- The five fold classification is not only scientific, but purposeful, insightful even.
- How is sleep differentiated from the cessation of the modifications of mind?
- Why is sleep nested between imagination and memory in the Sanskrit?
Although these 5 kinds may seem arbitrary at first, upon reflection I’ve come to appreciate their cant. I don’t however think that Taimni does a great job clarifying their logic and seems to forget that he is defining modifications of mind and starts speaking in terms of “mental images” and the “screen of the physical brain”. Sure, his words lead to understanding, and for those who have the time, perhaps having to dig the meaning out is good for what ails ’em, but here, lets comment upon, clarify, et cetera.
- Pramana (accurate) and Viparyaya (inaccurate) are all modifications of mind with an immediate root in sensations spawned by the external world
- Vikalpa (imagination) and Smrti (memory) are all modifications of mind without an immediate root in sensations spawned by the external world
- Nidra (sleep) this is the state where there are no conscious modifications of mind in the brain although there is still mental activity below the threshold of consciousness
Is the logic of this progression clear? They span a continuum of present-accurate-modifications->present-inaccurate-modifications->historical-modifications->timeless-modifications->contentless-sleep. Organized this way we see a continual relaxation of how tightly fit to the “world” are “perceptions” or modifications of mind, until they aren’t fit at all because there is no “world”. IOW, this Sutra is referring to the five fold structure of the modifications of mind in relation to consciousness as a reference point.
I call memory “historical modifications” because that is precisely what memory is. The traces left behind of some set of modifications of the mind (could be present-accurate, present-inaccurate, other memories, or imagination, or dream). We remember what it was like to see or think in such a way and we bring it back to our present awareness at a later time.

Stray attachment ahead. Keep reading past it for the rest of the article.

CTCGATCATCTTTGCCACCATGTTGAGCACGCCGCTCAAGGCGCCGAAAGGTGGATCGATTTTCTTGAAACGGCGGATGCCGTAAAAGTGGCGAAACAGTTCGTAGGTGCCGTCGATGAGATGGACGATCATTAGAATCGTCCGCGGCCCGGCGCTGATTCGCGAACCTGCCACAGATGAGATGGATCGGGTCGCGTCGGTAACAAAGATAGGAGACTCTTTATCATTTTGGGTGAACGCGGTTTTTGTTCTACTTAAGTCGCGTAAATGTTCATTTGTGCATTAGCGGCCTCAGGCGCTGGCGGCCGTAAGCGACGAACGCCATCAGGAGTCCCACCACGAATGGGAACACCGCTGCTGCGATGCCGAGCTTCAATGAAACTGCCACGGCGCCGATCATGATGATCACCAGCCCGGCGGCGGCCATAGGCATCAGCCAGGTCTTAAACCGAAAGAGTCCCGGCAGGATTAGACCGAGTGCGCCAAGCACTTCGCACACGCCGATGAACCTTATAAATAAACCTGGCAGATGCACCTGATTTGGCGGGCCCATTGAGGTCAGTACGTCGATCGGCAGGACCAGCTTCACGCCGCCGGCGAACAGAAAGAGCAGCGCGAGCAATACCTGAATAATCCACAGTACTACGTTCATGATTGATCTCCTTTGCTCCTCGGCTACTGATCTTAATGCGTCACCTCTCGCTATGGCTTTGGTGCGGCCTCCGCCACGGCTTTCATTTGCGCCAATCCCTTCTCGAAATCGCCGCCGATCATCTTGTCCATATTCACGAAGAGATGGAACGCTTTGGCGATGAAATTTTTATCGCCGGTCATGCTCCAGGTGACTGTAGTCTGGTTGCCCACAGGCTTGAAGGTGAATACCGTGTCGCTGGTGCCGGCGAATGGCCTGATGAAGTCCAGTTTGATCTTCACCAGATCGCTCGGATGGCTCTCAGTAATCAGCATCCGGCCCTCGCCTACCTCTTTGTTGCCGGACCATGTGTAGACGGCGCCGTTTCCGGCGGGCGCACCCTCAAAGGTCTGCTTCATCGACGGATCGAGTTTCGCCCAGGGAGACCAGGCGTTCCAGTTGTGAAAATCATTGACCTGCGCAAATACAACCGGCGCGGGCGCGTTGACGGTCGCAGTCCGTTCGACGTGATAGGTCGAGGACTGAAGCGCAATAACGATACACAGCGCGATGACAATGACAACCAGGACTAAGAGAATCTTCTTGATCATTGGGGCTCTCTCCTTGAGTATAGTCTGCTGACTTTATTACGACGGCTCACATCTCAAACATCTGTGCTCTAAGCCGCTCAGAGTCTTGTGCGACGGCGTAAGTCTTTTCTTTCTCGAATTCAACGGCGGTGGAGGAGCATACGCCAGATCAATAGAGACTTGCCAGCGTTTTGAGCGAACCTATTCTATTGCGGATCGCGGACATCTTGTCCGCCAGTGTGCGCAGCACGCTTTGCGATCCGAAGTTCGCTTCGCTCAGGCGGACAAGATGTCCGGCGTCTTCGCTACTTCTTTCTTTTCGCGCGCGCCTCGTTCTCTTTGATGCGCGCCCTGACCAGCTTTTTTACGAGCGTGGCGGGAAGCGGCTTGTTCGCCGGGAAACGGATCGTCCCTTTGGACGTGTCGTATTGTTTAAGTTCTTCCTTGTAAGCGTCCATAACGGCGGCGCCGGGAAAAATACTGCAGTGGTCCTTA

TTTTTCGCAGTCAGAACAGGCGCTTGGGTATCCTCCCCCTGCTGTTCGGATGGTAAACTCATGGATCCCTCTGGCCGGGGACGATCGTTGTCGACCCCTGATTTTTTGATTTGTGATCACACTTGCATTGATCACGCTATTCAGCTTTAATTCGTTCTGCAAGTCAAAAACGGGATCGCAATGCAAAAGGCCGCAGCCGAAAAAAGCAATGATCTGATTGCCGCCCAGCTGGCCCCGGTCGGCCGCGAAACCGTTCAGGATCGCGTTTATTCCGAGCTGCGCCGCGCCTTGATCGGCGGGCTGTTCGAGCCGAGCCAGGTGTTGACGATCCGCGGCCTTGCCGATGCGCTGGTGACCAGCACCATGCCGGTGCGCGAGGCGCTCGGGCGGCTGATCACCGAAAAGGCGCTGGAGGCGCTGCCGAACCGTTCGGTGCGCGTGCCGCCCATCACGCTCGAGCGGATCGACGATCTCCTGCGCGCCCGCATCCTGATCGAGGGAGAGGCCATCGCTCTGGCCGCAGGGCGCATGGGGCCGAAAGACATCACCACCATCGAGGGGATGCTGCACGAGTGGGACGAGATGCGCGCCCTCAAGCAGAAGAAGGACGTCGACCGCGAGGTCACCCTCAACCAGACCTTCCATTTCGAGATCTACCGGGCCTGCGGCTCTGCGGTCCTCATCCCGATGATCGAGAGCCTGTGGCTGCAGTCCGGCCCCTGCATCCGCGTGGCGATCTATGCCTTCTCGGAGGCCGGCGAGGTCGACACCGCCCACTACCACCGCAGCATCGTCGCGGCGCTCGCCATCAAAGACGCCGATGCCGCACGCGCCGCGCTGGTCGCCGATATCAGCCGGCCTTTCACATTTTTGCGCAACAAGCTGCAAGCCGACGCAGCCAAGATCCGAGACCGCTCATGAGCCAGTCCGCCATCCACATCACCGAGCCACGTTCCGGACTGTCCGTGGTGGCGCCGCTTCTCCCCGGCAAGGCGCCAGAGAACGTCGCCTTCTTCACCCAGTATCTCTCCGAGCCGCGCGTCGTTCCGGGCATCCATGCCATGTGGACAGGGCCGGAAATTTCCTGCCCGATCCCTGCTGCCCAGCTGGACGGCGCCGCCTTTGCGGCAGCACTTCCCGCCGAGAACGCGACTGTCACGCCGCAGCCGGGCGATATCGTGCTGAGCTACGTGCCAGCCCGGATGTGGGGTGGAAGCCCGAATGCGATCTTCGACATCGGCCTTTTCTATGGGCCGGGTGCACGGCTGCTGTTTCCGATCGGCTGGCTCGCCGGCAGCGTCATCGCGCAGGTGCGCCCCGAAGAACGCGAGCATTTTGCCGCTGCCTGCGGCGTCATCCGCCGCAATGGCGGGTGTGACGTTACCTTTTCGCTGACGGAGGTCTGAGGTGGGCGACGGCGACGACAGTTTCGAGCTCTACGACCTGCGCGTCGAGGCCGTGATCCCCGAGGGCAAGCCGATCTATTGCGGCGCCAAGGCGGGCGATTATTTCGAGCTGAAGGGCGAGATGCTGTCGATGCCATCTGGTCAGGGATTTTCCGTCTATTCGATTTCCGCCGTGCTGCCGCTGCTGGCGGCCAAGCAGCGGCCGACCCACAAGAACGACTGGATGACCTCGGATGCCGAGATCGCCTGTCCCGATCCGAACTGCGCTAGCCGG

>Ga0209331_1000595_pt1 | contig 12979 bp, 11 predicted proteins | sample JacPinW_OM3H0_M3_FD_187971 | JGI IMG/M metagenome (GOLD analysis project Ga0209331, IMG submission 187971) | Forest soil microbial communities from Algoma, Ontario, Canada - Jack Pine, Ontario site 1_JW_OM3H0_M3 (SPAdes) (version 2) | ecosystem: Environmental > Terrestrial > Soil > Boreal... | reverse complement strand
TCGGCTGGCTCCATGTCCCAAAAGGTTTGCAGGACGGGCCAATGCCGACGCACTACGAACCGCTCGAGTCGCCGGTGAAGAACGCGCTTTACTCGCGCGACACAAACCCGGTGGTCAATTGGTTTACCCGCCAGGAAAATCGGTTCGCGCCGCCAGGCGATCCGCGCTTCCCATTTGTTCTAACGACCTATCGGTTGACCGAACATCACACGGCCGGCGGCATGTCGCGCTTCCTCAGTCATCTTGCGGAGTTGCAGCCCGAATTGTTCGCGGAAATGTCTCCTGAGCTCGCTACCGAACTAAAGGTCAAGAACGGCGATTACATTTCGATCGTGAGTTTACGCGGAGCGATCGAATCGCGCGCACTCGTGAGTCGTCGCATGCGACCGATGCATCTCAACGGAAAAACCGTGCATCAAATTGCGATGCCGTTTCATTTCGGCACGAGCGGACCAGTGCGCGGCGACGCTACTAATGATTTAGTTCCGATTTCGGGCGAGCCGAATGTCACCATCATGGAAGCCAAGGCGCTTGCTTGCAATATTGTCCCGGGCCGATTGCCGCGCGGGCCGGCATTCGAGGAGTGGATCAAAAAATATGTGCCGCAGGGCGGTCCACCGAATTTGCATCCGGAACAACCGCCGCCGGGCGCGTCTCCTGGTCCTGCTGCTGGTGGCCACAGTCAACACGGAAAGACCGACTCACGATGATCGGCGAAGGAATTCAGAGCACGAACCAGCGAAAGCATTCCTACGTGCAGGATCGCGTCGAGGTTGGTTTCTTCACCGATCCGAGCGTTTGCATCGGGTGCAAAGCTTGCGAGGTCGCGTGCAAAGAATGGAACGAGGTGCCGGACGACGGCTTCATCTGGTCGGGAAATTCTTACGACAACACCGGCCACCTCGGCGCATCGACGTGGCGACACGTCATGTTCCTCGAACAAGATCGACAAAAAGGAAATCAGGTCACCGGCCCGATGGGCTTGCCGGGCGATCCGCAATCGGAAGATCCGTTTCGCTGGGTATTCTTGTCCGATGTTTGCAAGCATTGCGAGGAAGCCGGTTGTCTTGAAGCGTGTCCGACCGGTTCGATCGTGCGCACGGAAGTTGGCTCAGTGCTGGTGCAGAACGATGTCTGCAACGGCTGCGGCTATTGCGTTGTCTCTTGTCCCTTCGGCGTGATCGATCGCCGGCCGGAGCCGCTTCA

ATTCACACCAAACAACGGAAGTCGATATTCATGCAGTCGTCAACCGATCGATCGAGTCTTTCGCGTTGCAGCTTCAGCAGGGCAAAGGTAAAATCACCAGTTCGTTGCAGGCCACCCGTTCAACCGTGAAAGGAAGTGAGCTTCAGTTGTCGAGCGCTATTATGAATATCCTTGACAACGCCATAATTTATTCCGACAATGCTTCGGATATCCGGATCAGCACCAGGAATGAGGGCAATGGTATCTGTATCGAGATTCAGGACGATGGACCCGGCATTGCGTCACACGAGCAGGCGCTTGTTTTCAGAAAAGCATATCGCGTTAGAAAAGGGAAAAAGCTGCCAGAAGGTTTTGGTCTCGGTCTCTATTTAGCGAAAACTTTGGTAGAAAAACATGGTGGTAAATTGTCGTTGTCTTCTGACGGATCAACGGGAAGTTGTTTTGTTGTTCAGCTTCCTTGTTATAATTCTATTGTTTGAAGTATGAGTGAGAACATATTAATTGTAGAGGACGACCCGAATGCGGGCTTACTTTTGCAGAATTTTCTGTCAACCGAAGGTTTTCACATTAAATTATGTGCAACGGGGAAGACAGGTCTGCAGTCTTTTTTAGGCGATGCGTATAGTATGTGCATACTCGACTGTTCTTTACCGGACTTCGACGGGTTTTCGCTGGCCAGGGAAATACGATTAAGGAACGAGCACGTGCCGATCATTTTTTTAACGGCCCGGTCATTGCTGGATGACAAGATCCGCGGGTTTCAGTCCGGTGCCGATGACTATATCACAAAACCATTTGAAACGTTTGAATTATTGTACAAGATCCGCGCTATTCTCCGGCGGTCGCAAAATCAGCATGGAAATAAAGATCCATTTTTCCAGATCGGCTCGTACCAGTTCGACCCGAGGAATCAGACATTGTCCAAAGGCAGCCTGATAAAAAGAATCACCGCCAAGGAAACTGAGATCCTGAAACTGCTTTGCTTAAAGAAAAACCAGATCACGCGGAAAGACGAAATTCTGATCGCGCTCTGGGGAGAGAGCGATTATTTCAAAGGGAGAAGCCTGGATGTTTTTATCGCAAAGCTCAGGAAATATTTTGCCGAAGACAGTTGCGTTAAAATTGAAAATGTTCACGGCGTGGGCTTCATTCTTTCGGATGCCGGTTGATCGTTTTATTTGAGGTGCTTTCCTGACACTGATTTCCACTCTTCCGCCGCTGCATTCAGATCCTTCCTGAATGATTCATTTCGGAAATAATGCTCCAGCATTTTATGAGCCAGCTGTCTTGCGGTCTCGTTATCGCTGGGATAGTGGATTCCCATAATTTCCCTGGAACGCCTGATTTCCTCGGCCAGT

I call imagination “timeless modifications” because it is the combination of modifications from any old time. Continuity of the inputs to creativity with respect to time is typically unimportant. Other similarities inform the cohesion of these modifications of mind (looser associations than those provided by the brain’s faculties for tying the senses together into a gestalt).
A key distinction may be hidden in or pointed to by Sutra 1.6. What is the difference between Nidra, contentless sleep, and Yoga, inhibition of the modifications of mind? Taimni actually explains this as practically the sole subject of discussion in Sutra 1.10 (which focuses on Nidra). But, since we’re experiencing the question now, let’s dive into an answer. The key is that addendum to the short statement about Nidra, above: “…although there is still mental activity below the threshold of consciousness”.